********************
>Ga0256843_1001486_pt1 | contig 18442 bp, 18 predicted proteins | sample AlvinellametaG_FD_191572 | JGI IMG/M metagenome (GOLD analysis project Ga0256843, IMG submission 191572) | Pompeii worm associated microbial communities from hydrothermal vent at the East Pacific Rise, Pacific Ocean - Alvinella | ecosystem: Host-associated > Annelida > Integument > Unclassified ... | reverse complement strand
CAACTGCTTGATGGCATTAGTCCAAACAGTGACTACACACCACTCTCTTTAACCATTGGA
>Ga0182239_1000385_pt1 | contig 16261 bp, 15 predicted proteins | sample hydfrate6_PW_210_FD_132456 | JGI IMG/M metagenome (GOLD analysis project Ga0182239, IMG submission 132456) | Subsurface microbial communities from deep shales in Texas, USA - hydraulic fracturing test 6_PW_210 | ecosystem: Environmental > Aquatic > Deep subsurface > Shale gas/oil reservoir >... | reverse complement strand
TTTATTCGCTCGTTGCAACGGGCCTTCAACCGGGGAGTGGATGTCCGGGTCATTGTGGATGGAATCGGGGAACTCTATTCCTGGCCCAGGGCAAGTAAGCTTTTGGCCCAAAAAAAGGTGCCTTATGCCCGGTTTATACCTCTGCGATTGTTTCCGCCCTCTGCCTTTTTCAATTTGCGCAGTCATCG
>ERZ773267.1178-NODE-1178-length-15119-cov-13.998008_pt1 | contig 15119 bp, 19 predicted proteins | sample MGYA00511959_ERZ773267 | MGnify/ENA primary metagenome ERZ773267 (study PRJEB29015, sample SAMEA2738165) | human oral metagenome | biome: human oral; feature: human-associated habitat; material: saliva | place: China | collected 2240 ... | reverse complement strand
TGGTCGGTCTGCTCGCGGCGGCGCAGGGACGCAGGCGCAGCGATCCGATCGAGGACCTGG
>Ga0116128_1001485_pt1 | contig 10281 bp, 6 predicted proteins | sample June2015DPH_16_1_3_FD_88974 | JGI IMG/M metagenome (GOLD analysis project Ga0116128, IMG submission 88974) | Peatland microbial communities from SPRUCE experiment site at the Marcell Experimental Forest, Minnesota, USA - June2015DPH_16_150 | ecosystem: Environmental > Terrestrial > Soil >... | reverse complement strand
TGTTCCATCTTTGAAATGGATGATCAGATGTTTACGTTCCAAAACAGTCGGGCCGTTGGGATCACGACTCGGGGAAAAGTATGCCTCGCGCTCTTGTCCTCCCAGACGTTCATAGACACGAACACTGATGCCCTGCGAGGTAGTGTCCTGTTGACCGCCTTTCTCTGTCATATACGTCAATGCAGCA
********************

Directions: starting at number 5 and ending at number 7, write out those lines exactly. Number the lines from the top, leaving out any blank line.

>ERZ773267.1178-NODE-1178-length-15119-cov-13.998008_pt1 | contig 15119 bp, 19 predicted proteins | sample MGYA00511959_ERZ773267 | MGnify/ENA primary metagenome ERZ773267 (study PRJEB29015, sample SAMEA2738165) | human oral metagenome | biome: human oral; feature: human-associated habitat; material: saliva | place: China | collected 2240 ... | reverse complement strand
TGGTCGGTCTGCTCGCGGCGGCGCAGGGACGCAGGCGCAGCGATCCGATCGAGGACCTGG
>Ga0116128_1001485_pt1 | contig 10281 bp, 6 predicted proteins | sample June2015DPH_16_1_3_FD_88974 | JGI IMG/M metagenome (GOLD analysis project Ga0116128, IMG submission 88974) | Peatland microbial communities from SPRUCE experiment site at the Marcell Experimental Forest, Minnesota, USA - June2015DPH_16_150 | ecosystem: Environmental > Terrestrial > Soil >... | reverse complement strand